Two Christians Studying Bible in Park Charged with Blasphemy in Pakistan
Morning Star News Pakistan Correspondent Religious persecution, missions, Christianity around the world
- 2021 Feb 16
LAHORE, Pakistan, February 16, 2021 (Morning Star News) – Police in Lahore, Pakistan have charged two Christians with blasphemy after Muslims objected to their Bible study in a park, the attorney for one of the accused said.
Haroon Ayub Masih, 26, and friend Salamat Mansha Masih, about the same age, were studying the Bible in Lahore’s Model Town Park on Saturday (Feb. 13) when a group of Muslims approached and told them they should not read the Bible in public, attorney Aneeqa Maria of The Voice Society said.
When Haroon Masih told them that reading the Bible in public was not a crime in Pakistan and that they had no right to stop them, the Muslims began questioning them about their Christian faith and asked if they had any reading material to help them understand the Bible, Maria said.
“On their insistence, Haroon gave them a Christian book entitled, ‘Zindagi Ka Paani’' or ‘Water of Life,’” said Maria, who represents Haroon Masih. “The youths took the book and left Haroon and Mansha for the time being.”
Haroon Masih returned home a few minutes later, while Mansha Masih remained in the park, she said.
“A few minutes later, the Muslim youths returned to the spot where Mansha was present and attacked him, claiming that he and Haroon had blasphemed against their prophet,” Maria told Morning Star News. “They also summoned the park’s security and lied to them that the two Christians were evangelizing to Muslims in the park and had used derogatory words for the Koran and the prophet [Muhammad].”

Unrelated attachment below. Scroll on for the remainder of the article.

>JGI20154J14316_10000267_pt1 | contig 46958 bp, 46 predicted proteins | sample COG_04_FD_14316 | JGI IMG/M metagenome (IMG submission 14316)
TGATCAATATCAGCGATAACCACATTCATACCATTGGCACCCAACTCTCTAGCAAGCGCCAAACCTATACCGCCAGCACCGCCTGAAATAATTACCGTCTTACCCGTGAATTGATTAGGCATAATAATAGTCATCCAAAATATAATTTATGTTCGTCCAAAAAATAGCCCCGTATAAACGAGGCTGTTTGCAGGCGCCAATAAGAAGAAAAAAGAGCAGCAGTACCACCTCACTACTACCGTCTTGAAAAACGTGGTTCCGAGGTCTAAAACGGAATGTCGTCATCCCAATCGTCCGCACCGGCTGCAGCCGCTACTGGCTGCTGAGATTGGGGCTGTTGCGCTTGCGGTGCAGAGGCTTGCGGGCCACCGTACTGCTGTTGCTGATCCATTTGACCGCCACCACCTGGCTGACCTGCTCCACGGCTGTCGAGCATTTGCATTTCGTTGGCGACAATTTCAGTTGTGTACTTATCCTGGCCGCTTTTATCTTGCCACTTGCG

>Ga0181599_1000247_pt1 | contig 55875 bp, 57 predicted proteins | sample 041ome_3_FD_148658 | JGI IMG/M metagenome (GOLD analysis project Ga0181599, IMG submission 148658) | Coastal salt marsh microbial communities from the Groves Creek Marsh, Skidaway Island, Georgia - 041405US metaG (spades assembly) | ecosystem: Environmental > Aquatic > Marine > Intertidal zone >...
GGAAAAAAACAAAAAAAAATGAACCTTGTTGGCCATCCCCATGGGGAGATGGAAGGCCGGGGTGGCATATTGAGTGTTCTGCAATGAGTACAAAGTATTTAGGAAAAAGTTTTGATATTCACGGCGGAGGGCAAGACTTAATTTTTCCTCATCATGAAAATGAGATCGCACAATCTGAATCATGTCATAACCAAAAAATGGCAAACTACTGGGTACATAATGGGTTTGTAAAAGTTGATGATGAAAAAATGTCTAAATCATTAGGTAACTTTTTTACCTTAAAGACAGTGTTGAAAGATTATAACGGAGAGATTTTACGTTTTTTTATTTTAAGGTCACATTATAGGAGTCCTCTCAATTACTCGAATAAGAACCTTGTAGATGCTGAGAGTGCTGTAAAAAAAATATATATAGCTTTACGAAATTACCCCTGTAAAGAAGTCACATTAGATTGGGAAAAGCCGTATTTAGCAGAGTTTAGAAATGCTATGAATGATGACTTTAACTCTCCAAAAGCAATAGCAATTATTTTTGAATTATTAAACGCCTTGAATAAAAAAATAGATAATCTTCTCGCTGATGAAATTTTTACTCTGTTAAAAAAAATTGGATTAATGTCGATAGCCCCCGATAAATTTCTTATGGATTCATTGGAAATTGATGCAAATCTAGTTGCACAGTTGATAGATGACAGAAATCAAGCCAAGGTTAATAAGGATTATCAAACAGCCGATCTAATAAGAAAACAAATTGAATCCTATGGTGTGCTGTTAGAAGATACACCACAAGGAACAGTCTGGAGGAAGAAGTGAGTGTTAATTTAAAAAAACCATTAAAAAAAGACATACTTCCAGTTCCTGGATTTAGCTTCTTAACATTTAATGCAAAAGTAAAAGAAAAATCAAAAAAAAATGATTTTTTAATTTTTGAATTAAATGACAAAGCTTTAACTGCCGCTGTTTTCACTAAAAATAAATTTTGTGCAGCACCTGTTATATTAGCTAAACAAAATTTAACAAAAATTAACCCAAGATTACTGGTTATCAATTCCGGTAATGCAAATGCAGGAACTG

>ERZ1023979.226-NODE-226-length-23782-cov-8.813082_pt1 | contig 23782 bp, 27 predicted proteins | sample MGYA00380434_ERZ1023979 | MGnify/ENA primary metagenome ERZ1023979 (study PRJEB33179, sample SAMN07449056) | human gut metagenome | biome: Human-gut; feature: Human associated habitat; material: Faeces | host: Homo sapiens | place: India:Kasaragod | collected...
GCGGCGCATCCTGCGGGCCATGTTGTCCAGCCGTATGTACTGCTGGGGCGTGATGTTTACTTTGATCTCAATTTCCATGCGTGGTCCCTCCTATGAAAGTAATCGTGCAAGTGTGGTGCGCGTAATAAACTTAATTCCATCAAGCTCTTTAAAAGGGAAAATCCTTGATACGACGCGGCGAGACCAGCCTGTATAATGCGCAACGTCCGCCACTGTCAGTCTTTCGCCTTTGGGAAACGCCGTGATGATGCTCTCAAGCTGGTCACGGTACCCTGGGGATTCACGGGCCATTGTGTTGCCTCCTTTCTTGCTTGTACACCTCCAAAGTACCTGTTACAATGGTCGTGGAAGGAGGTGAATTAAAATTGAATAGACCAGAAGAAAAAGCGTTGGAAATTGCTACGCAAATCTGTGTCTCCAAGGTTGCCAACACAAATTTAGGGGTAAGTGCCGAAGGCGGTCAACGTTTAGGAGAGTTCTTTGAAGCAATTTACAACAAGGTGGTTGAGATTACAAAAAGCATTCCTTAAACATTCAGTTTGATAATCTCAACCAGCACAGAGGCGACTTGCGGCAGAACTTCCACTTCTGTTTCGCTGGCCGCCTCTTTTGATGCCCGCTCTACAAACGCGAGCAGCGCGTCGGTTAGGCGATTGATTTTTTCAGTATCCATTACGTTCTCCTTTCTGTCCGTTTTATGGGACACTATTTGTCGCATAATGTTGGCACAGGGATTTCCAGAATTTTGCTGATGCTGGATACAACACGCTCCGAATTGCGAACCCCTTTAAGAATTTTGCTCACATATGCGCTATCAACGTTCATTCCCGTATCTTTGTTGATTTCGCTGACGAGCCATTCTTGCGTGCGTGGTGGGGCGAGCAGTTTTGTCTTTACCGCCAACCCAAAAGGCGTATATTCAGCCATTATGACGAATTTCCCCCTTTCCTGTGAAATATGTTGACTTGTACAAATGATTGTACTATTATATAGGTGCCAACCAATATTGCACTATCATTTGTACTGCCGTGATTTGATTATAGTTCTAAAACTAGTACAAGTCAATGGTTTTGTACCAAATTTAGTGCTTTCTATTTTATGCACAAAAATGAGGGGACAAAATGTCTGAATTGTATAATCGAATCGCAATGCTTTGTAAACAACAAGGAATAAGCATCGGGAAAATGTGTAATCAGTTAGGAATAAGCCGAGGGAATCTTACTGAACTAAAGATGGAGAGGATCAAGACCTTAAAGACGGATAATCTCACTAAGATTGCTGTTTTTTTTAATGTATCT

Maria said someone from the group of Muslim friends, which was led by Haroon Ahmed, then called the Tehreek-e-Labbaik Pakistan (TLP), a far-right Islamist political party reportedly behind most blasphemy cases against Christians and the Ahmadiyya, a sect originating in Islam that Muslims repudiate. A TLP co-founder, Muhammad Afzal Qadri, called for the death of three Supreme Court justices involved in the 2018 acquittal of Christian Aasiya Noreen (Asia Bibi), who had been wrongly convicted of blasphemy and condemned to death.
TLP leaders arrived, and under their pressure police registered a case against the two Christians for derogatory remarks against Muhammad (Section 295-C of the Pakistan Penal Code), punishable by death; defiling the Koran (Section 295-B), punishable by imprisonment for life and fine; and deliberate and malicious acts intended to outrage religious feelings (Section 295-A), punishable by up to 10 years in prison and a fine, Maria said. The complainant is listed as Haroon Ahmed.
“Mansha was taken into custody from the spot, while we have managed to obtain pre-arrest bail for Haroon Masih till Feb. 24,” she said. “Haroon and Mansha were not preaching to the Muslims as alleged in First Information Report [FIR] No. 61/21. In fact, they were reading the Bible and discussing it amongst themselves when a group of Muslim boys, including Ahmed, overheard them and objected to their Bible study.”
She said both Christians come from poor families, and Haroon Masih’s family has had to go into hiding out fear for their safety.
“Haroon will now join the investigation and record his statement with the police,” she said.